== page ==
Wednesday, March 9, 2011

Třeboň - Czech Republic

Třeboň is a historical town in South Bohemian Region of Czech Republic with a well-preserved historic centre.
"The natural centre of this well-preserved, medieval town is the picturesque Masaryk Square. The enclosure of baroque and renaissance houses makes Trebon’s Square one of the most beautiful in the South Bohemia. The current appearance of the square dates from the flourishing fish-farming period in 16th century. The most significant architectural structure there is the Old Town Hall from the 16th century. A renaissance stone fountain in the middle adds a pleasant, graceful atmosphere to the square.

The neo-gothic Schwarzenberg family tomb is one of the most interesting architectural monuments in South Bohemia.

The Schwarzenberg family began to rule in the Trebon Region in 1660. The inspiration to build a family tomb came from Eleanor Schwarzenberg, the wife of Jan Adolf Schwarzenberg II. Builder F.D. Dewortzky constructed the tomb between 1874 and 1877. It is a six-sided neo-gothic building with a beautiful tower and majestic double stairs surrounded by an English park.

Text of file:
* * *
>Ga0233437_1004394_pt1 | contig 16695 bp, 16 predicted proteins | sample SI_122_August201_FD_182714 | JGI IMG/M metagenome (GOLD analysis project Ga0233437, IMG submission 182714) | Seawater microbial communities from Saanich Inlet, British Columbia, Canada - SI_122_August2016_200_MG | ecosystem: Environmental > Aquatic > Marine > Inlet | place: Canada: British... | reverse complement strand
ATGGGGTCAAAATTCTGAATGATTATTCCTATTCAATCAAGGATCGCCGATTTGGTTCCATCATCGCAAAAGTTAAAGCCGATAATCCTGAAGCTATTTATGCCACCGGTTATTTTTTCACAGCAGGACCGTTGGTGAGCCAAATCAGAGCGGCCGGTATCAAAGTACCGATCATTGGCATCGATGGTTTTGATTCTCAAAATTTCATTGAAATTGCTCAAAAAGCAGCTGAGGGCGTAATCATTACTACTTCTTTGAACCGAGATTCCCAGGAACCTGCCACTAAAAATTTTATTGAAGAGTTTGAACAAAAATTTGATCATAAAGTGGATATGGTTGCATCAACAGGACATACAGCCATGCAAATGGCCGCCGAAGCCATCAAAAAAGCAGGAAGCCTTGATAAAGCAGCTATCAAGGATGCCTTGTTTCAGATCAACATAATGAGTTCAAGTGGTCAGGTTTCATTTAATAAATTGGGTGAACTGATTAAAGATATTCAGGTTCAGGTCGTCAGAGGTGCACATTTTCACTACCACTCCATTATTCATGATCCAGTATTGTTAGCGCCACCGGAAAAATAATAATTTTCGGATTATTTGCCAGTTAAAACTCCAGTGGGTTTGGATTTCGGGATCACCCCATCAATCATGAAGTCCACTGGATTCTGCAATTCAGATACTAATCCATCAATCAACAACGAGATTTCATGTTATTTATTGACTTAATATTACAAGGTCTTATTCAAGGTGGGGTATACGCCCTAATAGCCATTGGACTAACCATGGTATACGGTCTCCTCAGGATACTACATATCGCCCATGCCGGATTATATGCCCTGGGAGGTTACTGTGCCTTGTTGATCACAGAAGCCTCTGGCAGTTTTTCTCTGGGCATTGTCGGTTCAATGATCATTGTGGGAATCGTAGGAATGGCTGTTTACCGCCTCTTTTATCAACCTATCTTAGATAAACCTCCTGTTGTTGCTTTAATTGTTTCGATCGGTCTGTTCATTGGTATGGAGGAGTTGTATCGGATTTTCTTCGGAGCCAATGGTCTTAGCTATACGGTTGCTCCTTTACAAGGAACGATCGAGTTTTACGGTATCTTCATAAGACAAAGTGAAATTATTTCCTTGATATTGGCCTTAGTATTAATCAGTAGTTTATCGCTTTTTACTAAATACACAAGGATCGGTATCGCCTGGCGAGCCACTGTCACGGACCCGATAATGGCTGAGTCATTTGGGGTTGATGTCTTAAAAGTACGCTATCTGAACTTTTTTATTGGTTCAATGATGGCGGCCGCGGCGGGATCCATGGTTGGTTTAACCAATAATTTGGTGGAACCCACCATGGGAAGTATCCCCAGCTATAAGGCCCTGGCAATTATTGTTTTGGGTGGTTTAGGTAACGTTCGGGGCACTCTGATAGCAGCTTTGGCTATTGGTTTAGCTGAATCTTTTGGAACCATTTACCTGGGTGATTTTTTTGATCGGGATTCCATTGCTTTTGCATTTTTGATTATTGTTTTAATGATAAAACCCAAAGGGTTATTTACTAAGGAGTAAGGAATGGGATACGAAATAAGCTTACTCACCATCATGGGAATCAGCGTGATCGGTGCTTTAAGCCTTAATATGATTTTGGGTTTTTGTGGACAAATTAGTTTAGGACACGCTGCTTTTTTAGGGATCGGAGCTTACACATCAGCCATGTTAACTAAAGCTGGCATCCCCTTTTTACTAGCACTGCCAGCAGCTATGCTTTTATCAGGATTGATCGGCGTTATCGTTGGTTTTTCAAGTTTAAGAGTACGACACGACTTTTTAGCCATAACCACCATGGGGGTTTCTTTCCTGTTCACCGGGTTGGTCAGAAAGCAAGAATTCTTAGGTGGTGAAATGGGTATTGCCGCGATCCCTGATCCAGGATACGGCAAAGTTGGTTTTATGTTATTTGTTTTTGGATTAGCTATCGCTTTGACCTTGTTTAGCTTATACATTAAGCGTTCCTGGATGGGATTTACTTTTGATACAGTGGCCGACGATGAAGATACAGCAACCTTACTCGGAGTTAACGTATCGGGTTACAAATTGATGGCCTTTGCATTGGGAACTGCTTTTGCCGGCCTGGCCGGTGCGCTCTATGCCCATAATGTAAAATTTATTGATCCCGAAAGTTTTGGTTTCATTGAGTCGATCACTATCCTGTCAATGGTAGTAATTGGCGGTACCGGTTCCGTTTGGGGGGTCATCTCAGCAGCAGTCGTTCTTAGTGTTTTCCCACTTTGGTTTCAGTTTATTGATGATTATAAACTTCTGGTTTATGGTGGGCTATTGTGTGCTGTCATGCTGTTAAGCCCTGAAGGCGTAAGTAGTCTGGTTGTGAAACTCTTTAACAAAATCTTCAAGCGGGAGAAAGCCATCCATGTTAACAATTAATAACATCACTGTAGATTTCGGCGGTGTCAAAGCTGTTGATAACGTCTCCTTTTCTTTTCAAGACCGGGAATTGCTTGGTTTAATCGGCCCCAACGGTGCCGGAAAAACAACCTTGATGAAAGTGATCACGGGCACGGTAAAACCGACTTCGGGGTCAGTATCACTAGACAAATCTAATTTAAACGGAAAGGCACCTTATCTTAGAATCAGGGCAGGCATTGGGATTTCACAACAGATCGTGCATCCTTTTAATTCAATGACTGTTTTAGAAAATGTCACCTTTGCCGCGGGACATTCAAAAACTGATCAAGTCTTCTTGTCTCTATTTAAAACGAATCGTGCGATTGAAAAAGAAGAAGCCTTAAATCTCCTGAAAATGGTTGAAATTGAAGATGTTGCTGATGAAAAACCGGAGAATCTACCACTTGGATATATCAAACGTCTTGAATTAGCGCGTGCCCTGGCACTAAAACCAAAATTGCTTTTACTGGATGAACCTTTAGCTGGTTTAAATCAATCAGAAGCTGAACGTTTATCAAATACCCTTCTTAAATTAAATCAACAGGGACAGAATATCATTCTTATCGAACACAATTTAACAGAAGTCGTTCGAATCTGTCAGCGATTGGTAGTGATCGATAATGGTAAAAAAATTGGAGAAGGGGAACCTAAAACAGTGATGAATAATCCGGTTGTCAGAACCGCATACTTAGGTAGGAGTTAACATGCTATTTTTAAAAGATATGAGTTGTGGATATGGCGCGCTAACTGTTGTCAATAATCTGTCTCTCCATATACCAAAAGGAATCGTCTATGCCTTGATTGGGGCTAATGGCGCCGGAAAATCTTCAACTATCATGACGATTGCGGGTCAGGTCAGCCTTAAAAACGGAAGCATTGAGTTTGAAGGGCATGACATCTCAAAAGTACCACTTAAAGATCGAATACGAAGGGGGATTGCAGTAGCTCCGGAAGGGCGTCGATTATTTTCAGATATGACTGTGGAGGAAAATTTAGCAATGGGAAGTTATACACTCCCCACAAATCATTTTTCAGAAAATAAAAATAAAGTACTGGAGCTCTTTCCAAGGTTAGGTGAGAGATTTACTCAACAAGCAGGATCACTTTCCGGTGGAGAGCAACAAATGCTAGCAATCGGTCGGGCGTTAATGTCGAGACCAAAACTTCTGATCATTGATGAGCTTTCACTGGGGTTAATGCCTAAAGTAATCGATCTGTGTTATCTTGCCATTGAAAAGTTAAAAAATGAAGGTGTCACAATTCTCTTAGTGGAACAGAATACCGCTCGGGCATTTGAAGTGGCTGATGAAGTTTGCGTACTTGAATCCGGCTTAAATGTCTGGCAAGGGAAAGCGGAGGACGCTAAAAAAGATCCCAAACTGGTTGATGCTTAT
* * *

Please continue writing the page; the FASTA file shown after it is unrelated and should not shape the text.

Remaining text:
There is a sophisticated drainage system beneath the tomb to prevent dampness and water damage, because the lower part of the building is under the surface of the Svet Pond.

The history of Trebon is very closely connected with a long tradition of fish-farming. Trebon is surrounded by a unique system of fishponds and artificial canals, which is being considered for UNESCO World Heritage status.
The largest complex of fishponds in the Czech Republic is situated in the Trebon Basin, in the UNESCO Biosphere Reserve. Most of the Trebon fishponds were built in the 16th century by Rozmberks, a significant noble family. There are currently 460 fishponds, which are used for breeding freswater fish, especially carp. The Trebon fishponds and the surrounding landscape also provide a home for many endangered species of flora and fauna (sea eagle, Eurasian otter)." - in:

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